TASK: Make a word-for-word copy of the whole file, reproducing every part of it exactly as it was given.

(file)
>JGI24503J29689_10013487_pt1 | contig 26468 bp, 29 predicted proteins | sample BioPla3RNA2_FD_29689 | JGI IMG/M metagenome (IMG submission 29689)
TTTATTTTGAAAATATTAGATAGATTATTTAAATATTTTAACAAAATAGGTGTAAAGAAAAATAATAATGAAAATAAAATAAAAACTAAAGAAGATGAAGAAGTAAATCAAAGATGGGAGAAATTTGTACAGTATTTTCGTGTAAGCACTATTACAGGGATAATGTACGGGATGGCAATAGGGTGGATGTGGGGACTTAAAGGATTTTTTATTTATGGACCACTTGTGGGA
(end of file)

>JGI24503J29689_10013487_pt1 | contig 26468 bp, 29 predicted proteins | sample BioPla3RNA2_FD_29689 | JGI IMG/M metagenome (IMG submission 29689)
TTTATTTTGAAAATATTAGATAGATTATTTAAATATTTTAACAAAATAGGTGTAAAGAAAAATAATAATGAAAATAAAATAAAAACTAAAGAAGATGAAGAAGTAAATCAAAGATGGGAGAAATTTGTACAGTATTTTCGTGTAAGCACTATTACAGGGATAATGTACGGGATGGCAATAGGGTGGATGTGGGGACTTAAAGGATTTTTTATTTATGGACCACTTGTGGGA